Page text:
Honestly, you can't have an intelligent discussion about this crap.
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Great Headline
written by Northernskeptic, August 29, 2009
@isaacklinger

Having had the pleasure of meeting Alison at TAM and attending her workshop I can attest that she is most certainly not an "airheaded tenager". If changes in the JREF mean that people who rely on vague comments and ad hominem have a problem then the problem is yours.

As for this post the title perfectly fits with the key moment Alison was drawing our attention to, and I must congratulate her for making such an effort to delve into the reasoning behind what many of us consider strange beliefs. Much of what was discussed could apply to the woo that is followed by many, and the reasoning used to continue without critical assessment.
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Tearing people down to build yourself up is just dumb
written by Northernskeptic, August 29, 2009
@Human Person Jr

You should find out a person's background before flying off the handle, it only makes you look bad.

don't let the door hit you on the way out.
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I find it a sad state....
written by CasaRojo, August 29, 2009
"A lot of it sounds stupid to me, but maybe, in actuality, the Jesus folk just consistently talk over my head."

As I tell religious people, I am not capable of being able to make sense out of the bible. I've tried, can't do it. If their god damns me to eternal hellfire for lacking the mental capacity to understand "his word" then so be it. I tell them that it's important to me to be able to make sense out of something that I believe to be true and I simply can't do that with religion.

I'm not much for wanting to debate religious people anymore as I can't find any sense in that either. I met a Seventh Day Adventist the other day that informed me that everything on TV had to be true or else it wouldn't be allowed on TV. That added a whole nuther level to the issue that I wasn't interested in dealing with at the time. He seemed like a very nice, deeply conflicted person. I don't know how one could have significant knowledge of and belief in the bible and not have conflict made manifest in some undesirable way.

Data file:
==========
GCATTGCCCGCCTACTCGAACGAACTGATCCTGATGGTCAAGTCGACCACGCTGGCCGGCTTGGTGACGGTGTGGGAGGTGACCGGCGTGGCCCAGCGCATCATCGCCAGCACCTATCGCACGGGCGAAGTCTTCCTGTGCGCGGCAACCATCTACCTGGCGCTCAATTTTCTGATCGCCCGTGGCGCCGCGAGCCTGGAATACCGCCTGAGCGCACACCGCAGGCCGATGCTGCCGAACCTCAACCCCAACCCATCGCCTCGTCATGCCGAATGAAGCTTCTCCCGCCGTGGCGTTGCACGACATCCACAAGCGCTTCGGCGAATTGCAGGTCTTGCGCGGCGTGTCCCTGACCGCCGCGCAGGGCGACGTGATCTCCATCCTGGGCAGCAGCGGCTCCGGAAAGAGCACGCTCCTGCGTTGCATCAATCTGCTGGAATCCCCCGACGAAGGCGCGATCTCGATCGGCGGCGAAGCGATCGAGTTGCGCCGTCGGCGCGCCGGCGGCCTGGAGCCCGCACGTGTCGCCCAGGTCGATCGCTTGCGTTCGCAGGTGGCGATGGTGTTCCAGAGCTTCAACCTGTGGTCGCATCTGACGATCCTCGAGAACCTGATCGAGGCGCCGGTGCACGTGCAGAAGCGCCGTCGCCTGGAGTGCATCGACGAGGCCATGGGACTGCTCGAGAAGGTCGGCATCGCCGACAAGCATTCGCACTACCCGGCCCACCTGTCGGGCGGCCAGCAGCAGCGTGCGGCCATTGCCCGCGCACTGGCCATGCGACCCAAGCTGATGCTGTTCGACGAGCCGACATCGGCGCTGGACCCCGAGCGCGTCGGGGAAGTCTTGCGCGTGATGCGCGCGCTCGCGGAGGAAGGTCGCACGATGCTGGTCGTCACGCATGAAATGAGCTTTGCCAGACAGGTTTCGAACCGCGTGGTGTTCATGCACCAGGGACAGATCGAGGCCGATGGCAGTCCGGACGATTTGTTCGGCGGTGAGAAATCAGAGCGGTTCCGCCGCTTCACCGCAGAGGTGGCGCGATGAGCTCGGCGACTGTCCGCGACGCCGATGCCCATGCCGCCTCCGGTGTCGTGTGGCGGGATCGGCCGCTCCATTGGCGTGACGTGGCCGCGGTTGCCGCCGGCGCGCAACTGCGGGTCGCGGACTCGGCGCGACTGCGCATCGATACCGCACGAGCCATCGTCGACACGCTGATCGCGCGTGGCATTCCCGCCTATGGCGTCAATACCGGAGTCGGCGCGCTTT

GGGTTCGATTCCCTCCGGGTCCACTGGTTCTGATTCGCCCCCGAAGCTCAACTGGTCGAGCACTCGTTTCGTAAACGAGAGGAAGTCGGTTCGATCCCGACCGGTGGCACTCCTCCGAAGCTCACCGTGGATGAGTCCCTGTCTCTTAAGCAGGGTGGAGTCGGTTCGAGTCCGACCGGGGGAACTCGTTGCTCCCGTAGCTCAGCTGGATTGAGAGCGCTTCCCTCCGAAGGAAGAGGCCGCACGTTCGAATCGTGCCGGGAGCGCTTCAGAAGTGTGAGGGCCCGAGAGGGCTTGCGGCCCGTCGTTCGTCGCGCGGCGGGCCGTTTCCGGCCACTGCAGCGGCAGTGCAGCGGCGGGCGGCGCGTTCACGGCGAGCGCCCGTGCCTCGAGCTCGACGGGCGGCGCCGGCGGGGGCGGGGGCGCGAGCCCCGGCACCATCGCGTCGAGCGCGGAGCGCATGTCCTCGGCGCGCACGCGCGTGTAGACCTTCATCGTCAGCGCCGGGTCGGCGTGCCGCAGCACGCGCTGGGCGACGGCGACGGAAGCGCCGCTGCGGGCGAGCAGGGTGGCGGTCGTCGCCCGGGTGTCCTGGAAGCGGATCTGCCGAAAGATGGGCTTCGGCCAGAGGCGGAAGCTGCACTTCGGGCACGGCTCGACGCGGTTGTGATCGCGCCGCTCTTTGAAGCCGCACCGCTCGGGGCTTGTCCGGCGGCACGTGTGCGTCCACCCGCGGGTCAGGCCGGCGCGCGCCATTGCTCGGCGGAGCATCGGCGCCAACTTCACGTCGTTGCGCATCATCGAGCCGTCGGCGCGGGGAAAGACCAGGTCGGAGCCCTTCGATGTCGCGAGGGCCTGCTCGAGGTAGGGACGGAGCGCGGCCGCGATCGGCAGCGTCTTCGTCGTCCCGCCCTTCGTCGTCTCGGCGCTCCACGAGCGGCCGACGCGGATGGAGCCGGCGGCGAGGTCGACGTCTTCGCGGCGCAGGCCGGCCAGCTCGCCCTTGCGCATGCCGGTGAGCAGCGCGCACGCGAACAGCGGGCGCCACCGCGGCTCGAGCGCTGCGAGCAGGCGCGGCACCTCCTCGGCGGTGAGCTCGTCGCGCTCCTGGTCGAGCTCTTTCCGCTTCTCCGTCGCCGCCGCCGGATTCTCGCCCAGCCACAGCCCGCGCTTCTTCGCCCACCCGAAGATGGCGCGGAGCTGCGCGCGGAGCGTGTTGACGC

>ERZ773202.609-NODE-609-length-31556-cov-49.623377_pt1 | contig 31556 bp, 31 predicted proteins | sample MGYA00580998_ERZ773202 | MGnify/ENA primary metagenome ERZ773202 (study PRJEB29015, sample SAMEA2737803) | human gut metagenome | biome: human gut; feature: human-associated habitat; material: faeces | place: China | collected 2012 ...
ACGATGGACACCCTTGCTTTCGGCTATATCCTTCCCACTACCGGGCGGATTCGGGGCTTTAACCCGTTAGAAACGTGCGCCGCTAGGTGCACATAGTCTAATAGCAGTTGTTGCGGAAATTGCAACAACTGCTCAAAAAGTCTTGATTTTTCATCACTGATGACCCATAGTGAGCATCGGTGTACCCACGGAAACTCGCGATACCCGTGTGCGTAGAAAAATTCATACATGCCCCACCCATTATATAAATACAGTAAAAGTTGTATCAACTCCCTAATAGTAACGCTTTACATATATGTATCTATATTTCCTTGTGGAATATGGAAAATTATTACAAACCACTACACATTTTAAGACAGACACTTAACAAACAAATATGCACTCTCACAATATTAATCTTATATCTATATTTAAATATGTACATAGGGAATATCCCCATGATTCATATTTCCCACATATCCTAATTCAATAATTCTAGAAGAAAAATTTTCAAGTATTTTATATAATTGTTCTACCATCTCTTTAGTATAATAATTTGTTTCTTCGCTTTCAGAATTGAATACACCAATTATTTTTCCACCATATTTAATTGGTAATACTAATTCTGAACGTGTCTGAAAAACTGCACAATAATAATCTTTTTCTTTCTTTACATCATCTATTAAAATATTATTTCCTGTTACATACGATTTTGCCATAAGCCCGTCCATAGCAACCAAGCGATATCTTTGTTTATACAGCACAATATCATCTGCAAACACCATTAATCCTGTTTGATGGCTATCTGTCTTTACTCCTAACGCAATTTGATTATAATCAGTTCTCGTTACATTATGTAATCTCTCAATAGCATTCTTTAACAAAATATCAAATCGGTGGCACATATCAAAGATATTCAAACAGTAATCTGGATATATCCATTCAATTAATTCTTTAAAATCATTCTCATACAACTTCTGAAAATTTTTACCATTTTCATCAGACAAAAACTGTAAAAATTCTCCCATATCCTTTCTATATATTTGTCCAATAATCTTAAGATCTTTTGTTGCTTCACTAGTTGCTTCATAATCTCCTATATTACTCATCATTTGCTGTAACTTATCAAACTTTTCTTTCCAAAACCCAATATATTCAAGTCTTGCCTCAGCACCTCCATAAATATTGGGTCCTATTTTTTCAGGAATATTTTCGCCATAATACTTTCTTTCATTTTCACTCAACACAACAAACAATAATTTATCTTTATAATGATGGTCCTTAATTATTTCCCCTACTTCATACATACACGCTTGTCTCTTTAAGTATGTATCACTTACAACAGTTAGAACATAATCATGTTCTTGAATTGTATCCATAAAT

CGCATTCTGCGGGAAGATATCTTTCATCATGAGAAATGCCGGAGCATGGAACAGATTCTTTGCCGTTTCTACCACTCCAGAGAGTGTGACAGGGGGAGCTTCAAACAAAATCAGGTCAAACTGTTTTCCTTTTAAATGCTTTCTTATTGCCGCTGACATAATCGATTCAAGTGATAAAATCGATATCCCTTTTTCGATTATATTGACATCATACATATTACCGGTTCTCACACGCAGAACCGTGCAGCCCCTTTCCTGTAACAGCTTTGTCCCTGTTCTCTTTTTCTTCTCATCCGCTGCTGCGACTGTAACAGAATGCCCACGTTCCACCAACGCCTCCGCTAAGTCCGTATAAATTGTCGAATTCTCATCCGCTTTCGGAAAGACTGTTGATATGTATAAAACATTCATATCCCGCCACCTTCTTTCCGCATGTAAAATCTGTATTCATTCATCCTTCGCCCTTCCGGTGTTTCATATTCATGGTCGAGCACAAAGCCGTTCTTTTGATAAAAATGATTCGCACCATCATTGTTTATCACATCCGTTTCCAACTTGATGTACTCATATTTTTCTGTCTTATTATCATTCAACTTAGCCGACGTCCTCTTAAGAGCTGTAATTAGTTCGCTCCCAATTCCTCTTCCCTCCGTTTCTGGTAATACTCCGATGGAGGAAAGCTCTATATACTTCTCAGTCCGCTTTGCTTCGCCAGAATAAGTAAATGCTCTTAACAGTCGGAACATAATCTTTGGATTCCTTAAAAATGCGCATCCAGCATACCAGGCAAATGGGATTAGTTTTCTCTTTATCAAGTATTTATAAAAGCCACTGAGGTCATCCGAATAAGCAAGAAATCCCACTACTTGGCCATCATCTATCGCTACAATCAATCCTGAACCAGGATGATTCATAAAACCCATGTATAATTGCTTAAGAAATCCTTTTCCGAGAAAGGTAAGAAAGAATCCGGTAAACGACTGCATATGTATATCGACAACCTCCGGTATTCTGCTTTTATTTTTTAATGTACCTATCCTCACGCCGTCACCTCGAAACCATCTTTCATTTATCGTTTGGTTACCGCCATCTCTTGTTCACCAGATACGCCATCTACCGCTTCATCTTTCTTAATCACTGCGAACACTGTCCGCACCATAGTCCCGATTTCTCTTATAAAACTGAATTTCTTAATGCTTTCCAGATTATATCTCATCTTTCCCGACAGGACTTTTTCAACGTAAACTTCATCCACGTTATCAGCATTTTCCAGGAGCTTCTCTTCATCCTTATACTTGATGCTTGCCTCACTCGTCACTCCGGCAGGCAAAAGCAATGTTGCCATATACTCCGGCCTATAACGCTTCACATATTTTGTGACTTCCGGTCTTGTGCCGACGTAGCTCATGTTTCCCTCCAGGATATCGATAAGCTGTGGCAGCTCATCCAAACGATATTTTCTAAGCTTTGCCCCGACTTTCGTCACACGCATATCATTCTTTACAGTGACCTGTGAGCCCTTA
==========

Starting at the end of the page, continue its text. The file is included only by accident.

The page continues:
I shared a couple of my magic tricks with him and wished him well. Whachagonnado.....
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written by iiwo, August 29, 2009
Their being a Seventh-day Adventist has nothing to do with the "it's on TV/it's true" idea. I've met many people who say that, from many walks of life.

I forget the name of that fallacy, but it is one none-the-less.

That said, I'm glad they were pleasant enough and I, too, hope their dischord sorts itself out, whatever the conclusion.
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written by pervel, August 29, 2009
Wait, what? Star Wars is nothing like the Bible at all. The entire Star Wars mythology is much, much more coherent and internally consistent than the Bible. Star Wars is also much, much better fiction. Please don't offend us Star Wars geeks by comparing it to such petty literature as the Bible.

May the Force be with you!
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written by Michael K Gray, August 30, 2009
Congratulations a great article, Alison!
I enjoyed it immensely, and sympathise with the strain of attempting a sane conversation with someone who's mind is so obviously split in two, to the point of rendering them partially insane.
Such is the 'power' of pernicious religious indoctrination.
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@Northernskeptic